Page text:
• Channel 2 investigates funneling of work by DeKalb CEO's top aide

    By: Jodie Fleischer


    DEKALB COUNTY, Ga. - A little more than a year after he accepted $3,500 in bribes to help a nightclub owner, zoning official Jeremy "Jerry" Clark began billing DeKalb County taxpayers as a consultant, a Channel 2 Action News investigation found.

    Records show between March and August of 2014, Clark submitted invoices totaling $24,500 for youth outreach services, skirting multiple DeKalb County policies and possibly state law.
    "It's either a crime was committed, which is what it smells like, or someone has played loose and easy with the regulations," said former DeKalb District Attorney Bob Wilson, who reviewed the situation at the request of Channel 2.
    But DeKalb County CEO Lee May says he won't request an investigation of this situation; the high-ranking official who facilitated it is May's Chief of Staff and long-time adviser Edmond Richardson.
    The Contract:
    The first mention of the youth outreach contract in documents released to Channel 2 after an open records request was in an email on Feb. 14, 2014.
    The CEO's Chief of Staff, Edmond Richardson, who admits being friends with Clark, emailed the county's then-purchasing director and asks, "What's the status of Jeremy Clark's contract?" (sic)
    The reply was, "Will be going out for competition on next week."
    Channel 2 investigative reporter Jodie Fleischer asked the current purchasing director, Scott Callan, whether it's appropriate to refer to it as a specific person's contract before it's been bid.
    "Clearly not," replied Callan, who joined the county in April 2014.
    The contract did go out for bids in March, but the county ended up cancelling the entire process, saying Richardson didn't properly define the scope of work.
    Within days, Clark submitted his first invoice for $4000, using that cancelled bid number.
    "Clearly the focus was on that individual and getting that individual here, work," conceded Callan.
    There was never a signed contract.
    When an accounts payable coordinator directed Clark to get a purchase order number from his boss, Clark instead forwarded the email to CEO Chief of Staff Richardson asking, "what are we gonna do about this?"
    Clark got paid from March through August, and even threw in a back-dated February invoice, five months late, which Richardson also approved.

    A search of email records found no correspondence between Clark and his supposed boss in February or March. And in April, Richardson was told to ask the youth programs director "exactly what she needed the consultant to do."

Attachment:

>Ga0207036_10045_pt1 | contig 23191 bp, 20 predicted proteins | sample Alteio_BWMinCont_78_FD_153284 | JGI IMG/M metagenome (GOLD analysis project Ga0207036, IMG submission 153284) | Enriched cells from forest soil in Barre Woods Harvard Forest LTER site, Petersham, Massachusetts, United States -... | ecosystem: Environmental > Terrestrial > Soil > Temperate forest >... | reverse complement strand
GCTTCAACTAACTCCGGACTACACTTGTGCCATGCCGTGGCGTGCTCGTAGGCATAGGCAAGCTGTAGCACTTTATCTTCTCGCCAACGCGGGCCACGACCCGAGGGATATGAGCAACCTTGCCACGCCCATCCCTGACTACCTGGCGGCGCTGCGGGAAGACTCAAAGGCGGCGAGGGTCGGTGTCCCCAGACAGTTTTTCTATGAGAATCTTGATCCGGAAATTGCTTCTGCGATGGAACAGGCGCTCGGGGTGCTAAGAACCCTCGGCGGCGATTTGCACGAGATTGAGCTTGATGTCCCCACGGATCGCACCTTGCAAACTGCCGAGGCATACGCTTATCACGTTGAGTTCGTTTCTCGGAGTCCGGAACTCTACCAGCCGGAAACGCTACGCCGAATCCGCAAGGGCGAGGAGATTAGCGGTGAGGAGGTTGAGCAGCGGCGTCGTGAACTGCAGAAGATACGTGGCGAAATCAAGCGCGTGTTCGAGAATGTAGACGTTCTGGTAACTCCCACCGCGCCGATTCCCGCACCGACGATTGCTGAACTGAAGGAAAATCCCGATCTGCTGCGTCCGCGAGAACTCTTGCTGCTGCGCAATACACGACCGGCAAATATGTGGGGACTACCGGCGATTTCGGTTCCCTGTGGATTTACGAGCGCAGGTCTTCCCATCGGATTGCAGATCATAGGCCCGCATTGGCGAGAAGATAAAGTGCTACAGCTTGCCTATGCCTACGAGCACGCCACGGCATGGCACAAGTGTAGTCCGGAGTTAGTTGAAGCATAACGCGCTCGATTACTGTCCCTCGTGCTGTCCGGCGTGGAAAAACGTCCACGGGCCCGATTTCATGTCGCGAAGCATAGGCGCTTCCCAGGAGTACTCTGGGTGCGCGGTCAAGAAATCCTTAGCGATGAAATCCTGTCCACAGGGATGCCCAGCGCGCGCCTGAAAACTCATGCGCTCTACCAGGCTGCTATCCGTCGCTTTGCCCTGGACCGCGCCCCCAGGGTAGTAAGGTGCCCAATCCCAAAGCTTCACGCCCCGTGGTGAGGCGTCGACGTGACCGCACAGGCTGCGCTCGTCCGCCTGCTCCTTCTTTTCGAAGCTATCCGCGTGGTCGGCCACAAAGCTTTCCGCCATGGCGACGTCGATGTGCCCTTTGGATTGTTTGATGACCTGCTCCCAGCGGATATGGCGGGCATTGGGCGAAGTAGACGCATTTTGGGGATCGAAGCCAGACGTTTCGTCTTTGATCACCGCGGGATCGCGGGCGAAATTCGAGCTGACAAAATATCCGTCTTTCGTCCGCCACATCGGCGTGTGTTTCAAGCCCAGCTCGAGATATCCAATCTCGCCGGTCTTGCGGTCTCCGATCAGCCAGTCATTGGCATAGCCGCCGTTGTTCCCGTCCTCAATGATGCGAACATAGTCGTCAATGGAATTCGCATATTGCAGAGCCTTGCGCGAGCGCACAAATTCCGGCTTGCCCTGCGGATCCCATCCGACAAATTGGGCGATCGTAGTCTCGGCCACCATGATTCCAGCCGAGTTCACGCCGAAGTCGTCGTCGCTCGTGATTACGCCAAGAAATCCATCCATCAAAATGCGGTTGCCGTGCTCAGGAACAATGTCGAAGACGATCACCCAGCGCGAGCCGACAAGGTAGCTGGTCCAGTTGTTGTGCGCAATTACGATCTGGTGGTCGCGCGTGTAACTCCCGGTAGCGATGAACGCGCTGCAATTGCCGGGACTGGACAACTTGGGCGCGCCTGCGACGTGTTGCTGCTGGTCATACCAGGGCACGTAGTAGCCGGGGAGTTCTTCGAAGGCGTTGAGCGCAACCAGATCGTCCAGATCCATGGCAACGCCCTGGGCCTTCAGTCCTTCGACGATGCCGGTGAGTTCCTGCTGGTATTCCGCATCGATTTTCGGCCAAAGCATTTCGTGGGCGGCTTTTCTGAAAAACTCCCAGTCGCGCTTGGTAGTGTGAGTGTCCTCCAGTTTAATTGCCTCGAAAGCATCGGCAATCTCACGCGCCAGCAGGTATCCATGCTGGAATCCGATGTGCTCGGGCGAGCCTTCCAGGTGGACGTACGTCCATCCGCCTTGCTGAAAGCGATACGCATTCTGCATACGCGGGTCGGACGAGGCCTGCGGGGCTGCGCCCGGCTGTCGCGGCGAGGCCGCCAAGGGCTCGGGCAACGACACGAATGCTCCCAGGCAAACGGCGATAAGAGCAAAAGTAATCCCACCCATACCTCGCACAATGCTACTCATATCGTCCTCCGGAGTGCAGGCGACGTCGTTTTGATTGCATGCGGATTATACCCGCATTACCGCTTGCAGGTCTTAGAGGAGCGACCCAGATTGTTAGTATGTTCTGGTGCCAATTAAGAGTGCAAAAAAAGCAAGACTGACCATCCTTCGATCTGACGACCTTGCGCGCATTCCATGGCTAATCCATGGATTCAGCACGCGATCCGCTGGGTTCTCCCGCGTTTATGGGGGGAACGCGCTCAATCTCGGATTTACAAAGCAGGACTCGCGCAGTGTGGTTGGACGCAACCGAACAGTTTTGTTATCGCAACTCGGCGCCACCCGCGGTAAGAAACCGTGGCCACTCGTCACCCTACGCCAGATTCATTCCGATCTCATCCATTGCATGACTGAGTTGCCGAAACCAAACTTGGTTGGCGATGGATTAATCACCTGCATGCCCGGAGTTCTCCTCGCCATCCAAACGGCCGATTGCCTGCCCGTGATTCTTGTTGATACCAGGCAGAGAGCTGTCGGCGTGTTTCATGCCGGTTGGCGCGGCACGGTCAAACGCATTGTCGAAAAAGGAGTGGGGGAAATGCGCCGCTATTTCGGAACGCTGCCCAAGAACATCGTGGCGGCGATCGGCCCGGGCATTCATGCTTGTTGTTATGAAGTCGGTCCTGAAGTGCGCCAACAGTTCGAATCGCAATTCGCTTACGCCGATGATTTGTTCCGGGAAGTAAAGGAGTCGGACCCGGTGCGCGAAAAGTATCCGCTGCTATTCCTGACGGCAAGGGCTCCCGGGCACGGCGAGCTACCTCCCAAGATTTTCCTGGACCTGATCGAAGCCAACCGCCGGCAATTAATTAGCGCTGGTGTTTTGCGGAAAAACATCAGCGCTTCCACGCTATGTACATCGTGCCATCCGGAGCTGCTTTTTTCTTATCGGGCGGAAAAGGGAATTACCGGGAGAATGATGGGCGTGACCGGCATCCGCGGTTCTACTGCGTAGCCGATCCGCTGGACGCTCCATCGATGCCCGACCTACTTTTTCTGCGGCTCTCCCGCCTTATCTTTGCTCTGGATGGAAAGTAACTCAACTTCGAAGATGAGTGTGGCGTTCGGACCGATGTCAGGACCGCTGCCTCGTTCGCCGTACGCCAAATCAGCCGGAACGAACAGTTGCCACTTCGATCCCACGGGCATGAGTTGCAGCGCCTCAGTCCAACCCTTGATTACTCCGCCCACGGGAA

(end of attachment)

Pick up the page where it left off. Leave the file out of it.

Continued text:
The Competition:
    When the request for bids went out, Austell businessman Lawrence King thought the youth outreach contract sounded like a great opportunity, but he could tell the county already had someone else in mind.
    "I wanted to hear them tell me what it was, and they couldn't do that," recalls King.
    He actually wrote an email back to the county saying it sounded like they had a "preferred provider" in mind, which the purchasing official denied.
    He was stunned, but not surprised when Channel 2 showed him the documents.
    "Disingenuous, dishonest, [it] didn't pass the smell test," said King, "It's totally unfair."
    He never knew what happened with the contract, or that just as Clark was coming up on the $25,000 limit he could bill without competition, the county bid the contract again, and again it was cancelled, this time by the new purchasing director, Callan.
    "After four months you would expect that a department would be able to answer a scope of work on a small contract?" Fleischer asked Callan.
    "Absolutely," he replied, especially if Clark had already been doing the job.
    The Conviction:
    Last September, DeKalb hired Clark as a county employee, also at Richardson's direction.
    Clark made an additional $16,000 before getting fired in January, when he became aware he was under federal investigation for bribery.
    Fleischer began taking a closer look at Clark's DeKalb connections after he pleaded guilty in February 2015.
    In November 2012, Channel 2 Action News had a camera at the Zoning Board of Appeals meeting to record the nightclub vote. Minutes later in an interview where Clark was questioned about it, he replied, "I just want to protect the integrity of this county."
    Clark is awaiting sentencing on his federal guilty plea, as is the nightclub owner who bribed him in exchange for his vote to grandfather in Lulu Billiards as a nightclub.
    The Conflict:
    The DeKalb County ethics code strictly prohibits members of the governing authority, including appointees to county boards, from doing business with DeKalb County.
    Records show Clark was still serving as a member of the Zoning Board of Appeals during February and March of 2014; during that time he billed $6500 for his consulting.
    All of Clark's invoices, totaling $24,500, were paid out of the county's sanitation department budget, even though they were designated for youth outreach.
    Edmond Richardson refused repeated requests for an interview.
    In a written statement he said, "I regret and apologize for this matter.  If I would have known then, what I know now Jerry Clark never would have been hired."
    Richardson claims all laws and administrative policies were followed.
    In his original statement, Richardson said he hired Clark in April. But he changed it after we asked about Clark's invoices from February and March.
    Lee May also declined an interview request, but issued a statement saying, "I am very disappointed in how it was handled.  It might have been to the letter of all laws, but certainly not in the spirit in which I expect this government to be operated."
    May said he has no plans to investigate the situation.

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